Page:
Sunday, October 20, 2013

The Comfort of Blind Faith

When I was around twelve years old, I made a rare trip to the emergency room.  At the end of a boy scout service project, a few of us had been attempting to skip stones across the creek whose banks we'd just spent a few hours protecting against erosion.  One of the other boys had misjudged the right moment to release his stone, so instead of glancing off the surface of the water, it careened off the back of my skull.
A few minutes later, my parents had me in the ER.

As a matter of coincidence, the doctor who sewed me up happened to live a few doors down from us.  I rode the school bus with his son.  Although I'd never seen him before, my dad recognized him and I knew the last name.  I remember feeling better when I learned that my doctor was also my neighbor.  Despite the fact that I didn't actually know the man, I felt that I was in trustworthy and capable hands simply because he lived in my neighborhood and I knew his son.

I was a kid.  I was scared.  Anything remotely familiar to me was a comfort.

As it turned out, my injury wasn't that severe anyway.  I think I only got three or four stitches.  I don't know that I learned anything from that experience at the time, but in retrospect, I think it illustrates an important point:  What brings comfort may not necessarily have any practical value.

The fact that my doctor was also my neighbor had no effect on whether or not he was capable of fixing the gash on my head.  If he'd been a complete stranger, he would have had the exact same chance of being a bad doctor.  Similarly, a religion that makes you feel better because facing a world without it is uncomfortable has no effect on whether or not that religion is true.  As I considered leaving Mormonism, staying because it was a less daunting thing to face crossed my mind many times.  But just because staying in the church would be comfortable didn't mean it had any practical value.  And as terrifying as it was to confront the possibilities that my life could have no inherent purpose and that I could be completely gone when I die, ignoring those possibilities in favor of the warm-fuzzy lie I'd been raised on wouldn't make them any less possible. By staying in the church, I'd be lying to myself and limiting my development as a person.  But at least I wouldn't have to leave my comfort zone.

Garnering the courage to leave that comfort zone and search for something that does have practical value was one of the most difficult and proudest moments of my life.  

Although it's pretty damn difficult not to resent being taught to trust the comforting lie.


  1. Your point about being comforted by familiarity is an important one.

    It's very hard to think about cuttings ties altogether with the church when you know the persecution you and your children will go through in "Zion." There's also the family disappointment. I personally believe that a very high percentage of even active members continue for the very reason you've given in your blog. I actually believe it'll all come crumbling down in the next few years/decades, possibly in our lifetimes. As people begin to think more critically and as more and more information becomes available on the internet, it'll be impossible for church leaders to shield its members anymore from its history, deceit, and wacky doctrines.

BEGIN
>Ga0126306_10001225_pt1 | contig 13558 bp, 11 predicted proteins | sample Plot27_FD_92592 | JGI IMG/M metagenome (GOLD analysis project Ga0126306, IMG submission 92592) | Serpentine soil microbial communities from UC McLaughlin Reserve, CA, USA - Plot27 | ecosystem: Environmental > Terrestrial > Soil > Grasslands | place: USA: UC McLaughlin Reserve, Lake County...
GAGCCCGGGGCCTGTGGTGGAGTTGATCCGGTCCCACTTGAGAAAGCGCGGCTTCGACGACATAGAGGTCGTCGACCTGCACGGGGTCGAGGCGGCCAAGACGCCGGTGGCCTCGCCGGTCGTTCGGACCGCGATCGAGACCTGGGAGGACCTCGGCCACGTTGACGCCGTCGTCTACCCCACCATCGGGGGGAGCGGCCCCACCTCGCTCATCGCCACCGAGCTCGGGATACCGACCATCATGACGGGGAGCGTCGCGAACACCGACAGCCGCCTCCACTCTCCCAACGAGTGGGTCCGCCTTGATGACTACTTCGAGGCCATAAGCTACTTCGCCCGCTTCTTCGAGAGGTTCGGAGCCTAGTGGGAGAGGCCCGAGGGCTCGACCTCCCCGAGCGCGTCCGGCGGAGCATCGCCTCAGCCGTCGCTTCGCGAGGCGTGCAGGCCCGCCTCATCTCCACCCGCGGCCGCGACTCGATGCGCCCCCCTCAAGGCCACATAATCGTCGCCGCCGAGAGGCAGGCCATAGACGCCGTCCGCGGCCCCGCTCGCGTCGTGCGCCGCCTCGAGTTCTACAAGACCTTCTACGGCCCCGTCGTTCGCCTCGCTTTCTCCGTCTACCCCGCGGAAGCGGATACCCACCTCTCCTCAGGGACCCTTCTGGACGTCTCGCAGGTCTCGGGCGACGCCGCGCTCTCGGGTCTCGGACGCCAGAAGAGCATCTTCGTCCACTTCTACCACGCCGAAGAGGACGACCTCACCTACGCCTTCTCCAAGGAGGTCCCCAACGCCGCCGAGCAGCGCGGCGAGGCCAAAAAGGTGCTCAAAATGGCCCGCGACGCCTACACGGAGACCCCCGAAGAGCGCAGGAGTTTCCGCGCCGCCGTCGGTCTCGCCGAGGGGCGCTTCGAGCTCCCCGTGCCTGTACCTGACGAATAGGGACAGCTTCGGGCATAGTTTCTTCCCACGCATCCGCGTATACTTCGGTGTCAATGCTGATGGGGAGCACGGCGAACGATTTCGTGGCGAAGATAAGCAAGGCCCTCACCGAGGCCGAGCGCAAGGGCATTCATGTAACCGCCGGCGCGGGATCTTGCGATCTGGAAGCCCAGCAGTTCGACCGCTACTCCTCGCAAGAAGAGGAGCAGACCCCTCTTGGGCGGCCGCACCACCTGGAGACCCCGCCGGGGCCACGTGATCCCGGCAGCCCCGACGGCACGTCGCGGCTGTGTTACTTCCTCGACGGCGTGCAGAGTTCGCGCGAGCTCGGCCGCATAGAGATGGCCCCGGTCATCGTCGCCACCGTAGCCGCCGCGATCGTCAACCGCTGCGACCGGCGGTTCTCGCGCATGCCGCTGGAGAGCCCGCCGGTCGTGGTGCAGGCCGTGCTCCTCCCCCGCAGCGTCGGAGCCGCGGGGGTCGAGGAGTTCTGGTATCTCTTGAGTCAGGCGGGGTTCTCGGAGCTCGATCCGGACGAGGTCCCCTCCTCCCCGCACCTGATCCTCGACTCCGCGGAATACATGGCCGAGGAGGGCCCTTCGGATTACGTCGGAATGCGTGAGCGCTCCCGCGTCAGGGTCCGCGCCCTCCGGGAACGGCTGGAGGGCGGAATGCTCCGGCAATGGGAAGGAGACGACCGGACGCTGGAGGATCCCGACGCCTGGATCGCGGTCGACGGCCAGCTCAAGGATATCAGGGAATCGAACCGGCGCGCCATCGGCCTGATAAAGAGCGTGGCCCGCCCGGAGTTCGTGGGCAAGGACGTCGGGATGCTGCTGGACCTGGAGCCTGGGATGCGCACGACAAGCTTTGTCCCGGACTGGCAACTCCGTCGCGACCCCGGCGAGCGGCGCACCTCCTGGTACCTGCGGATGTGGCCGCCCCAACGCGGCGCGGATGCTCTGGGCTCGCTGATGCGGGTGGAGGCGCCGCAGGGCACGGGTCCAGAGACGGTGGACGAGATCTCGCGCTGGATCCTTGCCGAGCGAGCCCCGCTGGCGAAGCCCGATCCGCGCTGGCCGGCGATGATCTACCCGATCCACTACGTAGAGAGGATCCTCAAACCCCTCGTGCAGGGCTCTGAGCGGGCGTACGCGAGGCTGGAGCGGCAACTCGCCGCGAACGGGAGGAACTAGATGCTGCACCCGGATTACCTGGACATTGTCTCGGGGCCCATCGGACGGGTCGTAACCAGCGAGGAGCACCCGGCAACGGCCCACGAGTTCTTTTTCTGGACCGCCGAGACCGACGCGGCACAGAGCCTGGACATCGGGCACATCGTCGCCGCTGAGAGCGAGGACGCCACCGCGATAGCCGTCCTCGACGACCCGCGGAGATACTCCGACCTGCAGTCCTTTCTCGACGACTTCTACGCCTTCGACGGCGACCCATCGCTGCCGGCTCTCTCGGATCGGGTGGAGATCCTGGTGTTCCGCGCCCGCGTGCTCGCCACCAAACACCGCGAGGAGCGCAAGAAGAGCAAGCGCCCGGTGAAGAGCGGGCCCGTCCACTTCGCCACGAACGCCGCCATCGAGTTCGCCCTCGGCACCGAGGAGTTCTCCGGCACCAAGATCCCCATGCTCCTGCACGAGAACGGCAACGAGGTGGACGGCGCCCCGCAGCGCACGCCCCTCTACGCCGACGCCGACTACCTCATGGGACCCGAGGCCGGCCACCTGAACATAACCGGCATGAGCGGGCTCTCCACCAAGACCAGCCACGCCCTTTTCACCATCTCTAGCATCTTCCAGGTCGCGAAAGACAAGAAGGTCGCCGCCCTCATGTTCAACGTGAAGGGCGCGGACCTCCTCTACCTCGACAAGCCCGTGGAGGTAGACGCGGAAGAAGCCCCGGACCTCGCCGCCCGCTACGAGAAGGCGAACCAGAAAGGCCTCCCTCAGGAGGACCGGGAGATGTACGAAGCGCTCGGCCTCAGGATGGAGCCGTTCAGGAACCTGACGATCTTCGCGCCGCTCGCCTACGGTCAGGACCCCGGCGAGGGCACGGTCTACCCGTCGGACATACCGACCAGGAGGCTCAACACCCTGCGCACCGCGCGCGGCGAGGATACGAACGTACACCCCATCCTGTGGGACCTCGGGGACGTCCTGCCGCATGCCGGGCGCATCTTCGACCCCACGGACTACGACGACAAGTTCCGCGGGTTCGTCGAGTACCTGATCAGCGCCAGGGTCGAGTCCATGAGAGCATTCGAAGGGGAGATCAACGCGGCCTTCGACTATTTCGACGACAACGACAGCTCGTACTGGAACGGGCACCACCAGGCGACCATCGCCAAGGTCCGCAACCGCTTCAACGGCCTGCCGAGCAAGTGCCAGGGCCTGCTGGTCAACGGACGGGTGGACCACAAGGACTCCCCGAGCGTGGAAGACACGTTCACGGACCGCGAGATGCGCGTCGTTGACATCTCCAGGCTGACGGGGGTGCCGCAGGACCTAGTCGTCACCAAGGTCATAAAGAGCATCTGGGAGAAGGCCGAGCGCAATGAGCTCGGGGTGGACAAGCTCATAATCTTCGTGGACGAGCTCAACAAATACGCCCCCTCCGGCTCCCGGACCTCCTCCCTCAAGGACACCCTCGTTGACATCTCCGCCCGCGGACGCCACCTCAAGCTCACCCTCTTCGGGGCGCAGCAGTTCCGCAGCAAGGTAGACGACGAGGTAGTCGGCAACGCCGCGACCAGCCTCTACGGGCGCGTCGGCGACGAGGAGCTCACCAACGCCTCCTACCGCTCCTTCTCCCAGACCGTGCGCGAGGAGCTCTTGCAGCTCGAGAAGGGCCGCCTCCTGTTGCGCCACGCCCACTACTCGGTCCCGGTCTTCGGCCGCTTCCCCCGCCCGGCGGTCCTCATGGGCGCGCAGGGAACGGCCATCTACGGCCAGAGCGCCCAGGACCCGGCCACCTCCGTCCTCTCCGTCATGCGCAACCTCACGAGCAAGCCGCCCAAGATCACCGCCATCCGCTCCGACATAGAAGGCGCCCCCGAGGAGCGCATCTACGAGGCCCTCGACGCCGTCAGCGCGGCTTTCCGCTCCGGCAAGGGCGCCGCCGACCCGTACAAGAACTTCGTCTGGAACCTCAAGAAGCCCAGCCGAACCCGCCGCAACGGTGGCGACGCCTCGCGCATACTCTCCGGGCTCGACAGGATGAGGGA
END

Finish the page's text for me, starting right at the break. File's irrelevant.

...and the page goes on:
It's crazy how Mormons are more willing to trust other Mormons (or people who say they are) and believe in the miraculous. They are taught to never question things. They have also been raised in or converted to a religion founded by a con artist. I will not go into his long list of cons since I'm sure you're aware of them. It is easy to find well-documented sources on the internet.

    Why do you think Utah is known as the Scam Capitol of the World? Utah is among the national leaders in Ponzi schemes, multi-level marketing scams, insurance fraud, mortgage frauds, securities fraud, and foreclosures, not to mention the unrelated but very high suicide and divorce rates.

    I personally know a man who invested tens of thousands of dollars in the business of a con man. He lost every cent. The sad thing is that he went to the Temple and got "confirmation" from god before making the decision to make the deal. However, that amount is minuscule compared to the amount of money he's been conned out of by the LDS Church in the form of tithing.

    1. Even way out here in the mission field, a member of my old ward who was a struggling painter got conned into getting his art on display in some New York gallery by a member who'd moved into our ward. I don't remember the details (if I ever knew them), but whatever the painter was promised never happened and the new family who had moved in moved out again very quickly. All very shady.

      Do you really think the church will fall apart in the next few decades? Don't get me wrong, I hope it will soon, but I feel like there will be enough hardcore believers brainwashing legions of new children that the church's death will be long and slow. Although I wonder when it will get so bad that the leadership won't be able to lie about the membership numbers anymore.

  2. Maybe it's just wishful thinking. I believe the mass exoduses will get larger and larger and the sizes of LDS families to be indoctrinated will continue to get smaller and smaller. You're right though, there are still a lot of hardcore members that can somehow ignore facts, reason and truth.